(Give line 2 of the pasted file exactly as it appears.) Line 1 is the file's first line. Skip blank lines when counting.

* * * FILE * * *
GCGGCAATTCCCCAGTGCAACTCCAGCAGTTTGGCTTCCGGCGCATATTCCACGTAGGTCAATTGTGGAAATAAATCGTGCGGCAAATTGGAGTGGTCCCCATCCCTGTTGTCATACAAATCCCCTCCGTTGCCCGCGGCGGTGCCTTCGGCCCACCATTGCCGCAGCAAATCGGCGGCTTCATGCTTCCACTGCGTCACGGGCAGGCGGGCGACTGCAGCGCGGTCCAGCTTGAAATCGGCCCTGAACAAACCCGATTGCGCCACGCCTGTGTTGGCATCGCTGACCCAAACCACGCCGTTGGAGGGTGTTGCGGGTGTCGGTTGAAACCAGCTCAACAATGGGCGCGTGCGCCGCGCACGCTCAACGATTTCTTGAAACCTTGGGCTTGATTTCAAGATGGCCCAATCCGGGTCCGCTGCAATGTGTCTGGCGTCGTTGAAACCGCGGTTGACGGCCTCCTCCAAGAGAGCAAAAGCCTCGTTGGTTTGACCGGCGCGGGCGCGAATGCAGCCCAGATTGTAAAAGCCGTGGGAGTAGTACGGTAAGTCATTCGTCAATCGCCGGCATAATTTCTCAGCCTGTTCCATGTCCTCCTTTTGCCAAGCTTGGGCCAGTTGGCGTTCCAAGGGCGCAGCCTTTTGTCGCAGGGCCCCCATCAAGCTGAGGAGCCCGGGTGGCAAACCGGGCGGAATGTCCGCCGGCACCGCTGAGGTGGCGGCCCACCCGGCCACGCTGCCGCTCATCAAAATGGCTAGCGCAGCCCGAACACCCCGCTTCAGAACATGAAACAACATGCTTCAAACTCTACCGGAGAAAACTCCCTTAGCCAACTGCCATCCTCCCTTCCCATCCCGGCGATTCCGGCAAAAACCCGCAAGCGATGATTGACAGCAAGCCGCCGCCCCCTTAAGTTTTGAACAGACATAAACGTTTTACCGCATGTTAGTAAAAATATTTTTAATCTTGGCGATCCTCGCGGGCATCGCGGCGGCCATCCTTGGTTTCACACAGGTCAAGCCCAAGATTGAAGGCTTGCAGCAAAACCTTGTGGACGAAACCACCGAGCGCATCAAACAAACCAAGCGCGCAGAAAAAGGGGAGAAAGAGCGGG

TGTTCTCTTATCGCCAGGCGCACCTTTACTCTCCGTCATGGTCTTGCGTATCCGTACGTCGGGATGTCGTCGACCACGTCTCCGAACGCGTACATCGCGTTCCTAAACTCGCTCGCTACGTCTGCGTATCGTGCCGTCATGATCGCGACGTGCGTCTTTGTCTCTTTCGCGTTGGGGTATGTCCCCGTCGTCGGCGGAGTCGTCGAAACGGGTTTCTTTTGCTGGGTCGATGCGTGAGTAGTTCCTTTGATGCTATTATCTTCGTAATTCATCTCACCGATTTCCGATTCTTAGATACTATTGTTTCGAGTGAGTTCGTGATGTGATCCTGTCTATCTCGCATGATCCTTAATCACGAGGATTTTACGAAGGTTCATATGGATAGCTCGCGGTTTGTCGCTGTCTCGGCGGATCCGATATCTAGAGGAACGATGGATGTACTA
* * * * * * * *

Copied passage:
TGTTCTCTTATCGCCAGGCGCACCTTTACTCTCCGTCATGGTCTTGCGTATCCGTACGTCGGGATGTCGTCGACCACGTCTCCGAACGCGTACATCGCGTTCCTAAACTCGCTCGCTACGTCTGCGTATCGTGCCGTCATGATCGCGACGTGCGTCTTTGTCTCTTTCGCGTTGGGGTATGTCCCCGTCGTCGGCGGAGTCGTCGAAACGGGTTTCTTTTGCTGGGTCGATGCGTGAGTAGTTCCTTTGATGCTATTATCTTCGTAATTCATCTCACCGATTTCCGATTCTTAGATACTATTGTTTCGAGTGAGTTCGTGATGTGATCCTGTCTATCTCGCATGATCCTTAATCACGAGGATTTTACGAAGGTTCATATGGATAGCTCGCGGTTTGTCGCTGTCTCGGCGGATCCGATATCTAGAGGAACGATGGATGTACTA